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Press Release

Nobel Prize Awardee Paul Lauterbur Returns To SBU Where His Winning Research Was Conducted In The 70s

Wed, 25 Aug 2004, 13:41:00

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STONY BROOK, N.Y., August 25, 2004—Paul C. Lauterbur, Ph.D., who was awarded the 2003 Nobel Prize for Medicine for his pioneering research conducted while he was a faculty member at Stony Brook University, will return to the campus for the first time next month. Dr. Lauterbur’s work in the 1970s led to his development of magnetic resonance imaging (MRI), which helped transform medicine and led last year to the first Nobel Prize ever given for research done at Stony Brook.

Dr. Lauterbur will participate in a re-dedication of the original MRI device, which had been on display in the Chemistry Building for decades. The re-furbished display will be unveiled in a ceremony at 11:30 AM on Tuesday, September 21. He also will speak as part of the Presidential Lecture Series at the Charles Wang Center Theatre on at 4:00 PM. His presentation, “To There and Back Again: Adventures from Molecules to Man and Back,” will partly focus on his journey of discovery as a Professor of Chemistry at Stony Brook. He also held an appointment as a Professor of Radiology.

“We are thrilled to have Dr. Lauterbur back,” said Shirley Strum Kenny, President of Stony Brook University. “It is because of his research, done here at Stony Brook, that millions of lives have been improved due to this breakthrough in healthcare technology.”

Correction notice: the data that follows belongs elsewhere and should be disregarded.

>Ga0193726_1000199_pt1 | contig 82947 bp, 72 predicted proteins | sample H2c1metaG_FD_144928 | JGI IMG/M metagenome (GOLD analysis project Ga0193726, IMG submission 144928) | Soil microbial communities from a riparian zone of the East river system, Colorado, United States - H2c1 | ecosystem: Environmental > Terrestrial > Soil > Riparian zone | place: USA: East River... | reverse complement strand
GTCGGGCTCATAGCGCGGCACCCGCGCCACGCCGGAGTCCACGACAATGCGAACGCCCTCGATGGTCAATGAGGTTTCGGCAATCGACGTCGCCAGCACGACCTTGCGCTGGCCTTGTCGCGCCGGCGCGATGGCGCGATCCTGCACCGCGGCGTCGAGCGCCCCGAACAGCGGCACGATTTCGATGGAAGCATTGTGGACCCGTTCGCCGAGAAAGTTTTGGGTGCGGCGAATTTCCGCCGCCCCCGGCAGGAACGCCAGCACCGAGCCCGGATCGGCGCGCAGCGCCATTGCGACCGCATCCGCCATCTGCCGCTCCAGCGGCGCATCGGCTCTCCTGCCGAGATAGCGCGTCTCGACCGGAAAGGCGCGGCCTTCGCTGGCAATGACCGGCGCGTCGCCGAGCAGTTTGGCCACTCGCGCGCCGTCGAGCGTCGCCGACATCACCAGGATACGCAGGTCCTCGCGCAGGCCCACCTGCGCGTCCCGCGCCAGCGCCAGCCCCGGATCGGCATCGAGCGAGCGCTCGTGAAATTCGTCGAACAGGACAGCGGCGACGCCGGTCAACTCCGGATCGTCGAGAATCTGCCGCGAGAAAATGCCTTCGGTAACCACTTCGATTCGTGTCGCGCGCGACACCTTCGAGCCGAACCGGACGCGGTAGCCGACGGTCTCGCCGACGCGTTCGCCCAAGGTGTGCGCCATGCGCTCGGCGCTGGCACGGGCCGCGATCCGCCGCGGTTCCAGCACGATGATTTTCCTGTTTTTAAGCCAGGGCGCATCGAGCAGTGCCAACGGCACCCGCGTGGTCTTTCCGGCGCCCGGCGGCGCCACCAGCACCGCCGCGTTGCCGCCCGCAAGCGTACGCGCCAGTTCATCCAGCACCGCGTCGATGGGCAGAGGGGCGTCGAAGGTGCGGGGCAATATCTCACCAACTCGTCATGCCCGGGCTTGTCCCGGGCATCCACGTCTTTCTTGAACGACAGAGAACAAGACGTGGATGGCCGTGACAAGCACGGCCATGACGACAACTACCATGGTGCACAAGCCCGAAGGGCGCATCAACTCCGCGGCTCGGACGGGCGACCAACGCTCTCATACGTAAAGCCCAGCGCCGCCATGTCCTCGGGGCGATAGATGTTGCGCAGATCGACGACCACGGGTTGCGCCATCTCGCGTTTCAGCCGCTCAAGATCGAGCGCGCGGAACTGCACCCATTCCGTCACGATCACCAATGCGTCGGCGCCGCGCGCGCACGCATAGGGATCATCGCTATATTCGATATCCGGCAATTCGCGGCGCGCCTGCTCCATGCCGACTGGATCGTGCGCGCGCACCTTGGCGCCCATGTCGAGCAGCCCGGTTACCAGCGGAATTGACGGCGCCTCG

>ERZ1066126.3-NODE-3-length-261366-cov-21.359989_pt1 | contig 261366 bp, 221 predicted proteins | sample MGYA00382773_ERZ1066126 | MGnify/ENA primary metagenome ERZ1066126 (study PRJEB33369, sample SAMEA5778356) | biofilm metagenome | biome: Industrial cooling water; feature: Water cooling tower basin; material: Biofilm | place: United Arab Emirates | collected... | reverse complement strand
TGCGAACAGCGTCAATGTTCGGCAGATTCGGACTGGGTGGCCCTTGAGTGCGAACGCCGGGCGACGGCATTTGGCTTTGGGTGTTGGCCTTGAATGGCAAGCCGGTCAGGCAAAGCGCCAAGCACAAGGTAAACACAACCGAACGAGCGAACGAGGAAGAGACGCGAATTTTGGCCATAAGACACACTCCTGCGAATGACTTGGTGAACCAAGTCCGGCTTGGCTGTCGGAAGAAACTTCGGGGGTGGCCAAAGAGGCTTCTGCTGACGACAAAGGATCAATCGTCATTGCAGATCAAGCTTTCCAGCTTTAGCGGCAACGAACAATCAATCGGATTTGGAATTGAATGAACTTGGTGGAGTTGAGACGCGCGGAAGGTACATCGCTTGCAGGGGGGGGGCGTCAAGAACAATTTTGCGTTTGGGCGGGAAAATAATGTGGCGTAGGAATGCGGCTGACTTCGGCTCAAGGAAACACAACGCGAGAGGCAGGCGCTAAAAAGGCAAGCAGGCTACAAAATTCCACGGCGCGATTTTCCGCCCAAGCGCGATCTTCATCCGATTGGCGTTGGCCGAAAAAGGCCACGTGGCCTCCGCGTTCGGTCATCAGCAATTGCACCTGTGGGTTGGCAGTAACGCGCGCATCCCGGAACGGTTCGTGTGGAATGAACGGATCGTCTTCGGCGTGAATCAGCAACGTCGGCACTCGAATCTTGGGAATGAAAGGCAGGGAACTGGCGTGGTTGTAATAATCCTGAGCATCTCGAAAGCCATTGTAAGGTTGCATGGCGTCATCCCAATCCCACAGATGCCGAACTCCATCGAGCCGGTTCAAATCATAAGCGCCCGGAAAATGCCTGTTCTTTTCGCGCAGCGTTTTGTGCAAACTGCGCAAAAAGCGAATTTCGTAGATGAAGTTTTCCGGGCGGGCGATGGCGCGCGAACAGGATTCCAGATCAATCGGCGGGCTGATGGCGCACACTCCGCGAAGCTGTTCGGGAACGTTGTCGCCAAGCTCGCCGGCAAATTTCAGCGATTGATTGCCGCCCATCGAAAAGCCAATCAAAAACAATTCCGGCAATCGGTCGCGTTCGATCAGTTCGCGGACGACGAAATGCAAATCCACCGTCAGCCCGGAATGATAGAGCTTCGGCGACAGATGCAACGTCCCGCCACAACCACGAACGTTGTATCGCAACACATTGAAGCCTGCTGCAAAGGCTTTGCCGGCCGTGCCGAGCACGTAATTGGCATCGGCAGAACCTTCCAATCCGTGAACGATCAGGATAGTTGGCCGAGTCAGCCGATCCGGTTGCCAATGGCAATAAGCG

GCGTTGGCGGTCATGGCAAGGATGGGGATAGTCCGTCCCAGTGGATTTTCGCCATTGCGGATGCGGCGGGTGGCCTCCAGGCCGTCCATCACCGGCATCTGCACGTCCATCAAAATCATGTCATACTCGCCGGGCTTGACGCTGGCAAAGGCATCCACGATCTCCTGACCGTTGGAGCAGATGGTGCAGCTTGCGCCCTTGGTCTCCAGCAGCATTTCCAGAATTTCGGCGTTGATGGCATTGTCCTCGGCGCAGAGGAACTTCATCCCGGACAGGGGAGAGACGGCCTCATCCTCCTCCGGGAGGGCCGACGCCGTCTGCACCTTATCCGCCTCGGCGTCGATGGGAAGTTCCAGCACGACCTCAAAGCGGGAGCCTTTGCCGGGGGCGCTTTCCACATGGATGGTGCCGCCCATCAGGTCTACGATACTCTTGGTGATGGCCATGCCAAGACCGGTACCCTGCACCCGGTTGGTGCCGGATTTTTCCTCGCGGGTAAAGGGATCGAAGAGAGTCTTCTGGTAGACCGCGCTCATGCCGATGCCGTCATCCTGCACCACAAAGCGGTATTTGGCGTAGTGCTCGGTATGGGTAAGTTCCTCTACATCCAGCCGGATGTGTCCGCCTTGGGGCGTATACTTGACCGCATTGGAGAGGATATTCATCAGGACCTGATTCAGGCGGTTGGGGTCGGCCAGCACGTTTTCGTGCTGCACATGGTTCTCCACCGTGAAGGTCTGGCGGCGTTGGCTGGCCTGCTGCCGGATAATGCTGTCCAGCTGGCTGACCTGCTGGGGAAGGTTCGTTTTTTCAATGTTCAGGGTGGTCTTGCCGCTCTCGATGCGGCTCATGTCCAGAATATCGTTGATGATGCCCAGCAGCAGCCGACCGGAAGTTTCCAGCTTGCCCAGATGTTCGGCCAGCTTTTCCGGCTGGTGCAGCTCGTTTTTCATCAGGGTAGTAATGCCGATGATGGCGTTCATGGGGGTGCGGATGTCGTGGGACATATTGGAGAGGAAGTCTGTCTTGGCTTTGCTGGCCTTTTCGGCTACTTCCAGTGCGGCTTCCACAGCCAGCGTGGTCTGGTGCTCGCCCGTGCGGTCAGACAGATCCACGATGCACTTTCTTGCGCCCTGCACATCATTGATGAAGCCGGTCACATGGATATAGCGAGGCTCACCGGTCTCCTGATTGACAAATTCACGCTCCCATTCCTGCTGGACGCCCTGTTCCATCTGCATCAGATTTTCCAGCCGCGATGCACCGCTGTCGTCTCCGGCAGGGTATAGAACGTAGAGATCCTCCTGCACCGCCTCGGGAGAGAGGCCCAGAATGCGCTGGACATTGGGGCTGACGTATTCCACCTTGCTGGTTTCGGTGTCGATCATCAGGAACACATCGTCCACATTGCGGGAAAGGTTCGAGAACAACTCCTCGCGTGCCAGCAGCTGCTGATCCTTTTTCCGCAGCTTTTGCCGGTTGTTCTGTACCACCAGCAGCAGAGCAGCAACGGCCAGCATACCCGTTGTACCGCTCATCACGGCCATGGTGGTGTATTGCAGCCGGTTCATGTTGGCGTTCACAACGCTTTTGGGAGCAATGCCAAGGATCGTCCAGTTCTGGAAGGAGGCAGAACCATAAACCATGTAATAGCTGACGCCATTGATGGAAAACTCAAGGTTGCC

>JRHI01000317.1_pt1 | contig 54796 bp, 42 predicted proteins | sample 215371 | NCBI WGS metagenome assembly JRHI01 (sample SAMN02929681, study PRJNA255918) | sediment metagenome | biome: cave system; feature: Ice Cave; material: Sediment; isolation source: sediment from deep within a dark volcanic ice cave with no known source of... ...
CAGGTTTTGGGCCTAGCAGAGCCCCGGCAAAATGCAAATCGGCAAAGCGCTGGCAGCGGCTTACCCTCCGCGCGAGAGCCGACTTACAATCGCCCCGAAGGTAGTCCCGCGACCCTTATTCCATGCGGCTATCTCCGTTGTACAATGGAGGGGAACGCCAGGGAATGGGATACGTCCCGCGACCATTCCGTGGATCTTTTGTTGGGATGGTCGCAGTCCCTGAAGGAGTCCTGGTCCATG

“I am looking forward to going back to Stony Brook, seeing many of my old colleagues, and returning to the laboratory where the first MRI experiments were done,” Dr. Lauterbur said. “I appreciate President Kenny’s invitation and I’m sure a lot of old memories are going to be stirred up again.”

Lauterbur, who is now on the faculty of the University of Illinois at Urbana-Champaign, realized that by varying the strength of the magnetic field and analyzing the frequencies of resulting radio signals, he could use nuclear magnetic resonance create a two or three-dimensional picture. This advance laid the foundation for what would become MRI.

The research began in 1971 when Dr. Lauterbur watched as colleagues used nuclear magnetic resonance (NMR) to examine tissue cut from a cancerous tumor. Two years later, in 1973, the British scientific journal Nature published an article by Dr. Lauterbur describing an NMR technique for taking three-dimensional pictures of body organs and vessels, without the use of ionized radiation or toxic dyes. It was this technique that was used as the basis for the manufacture of MRI equipment.

© Stony Brook University 2006

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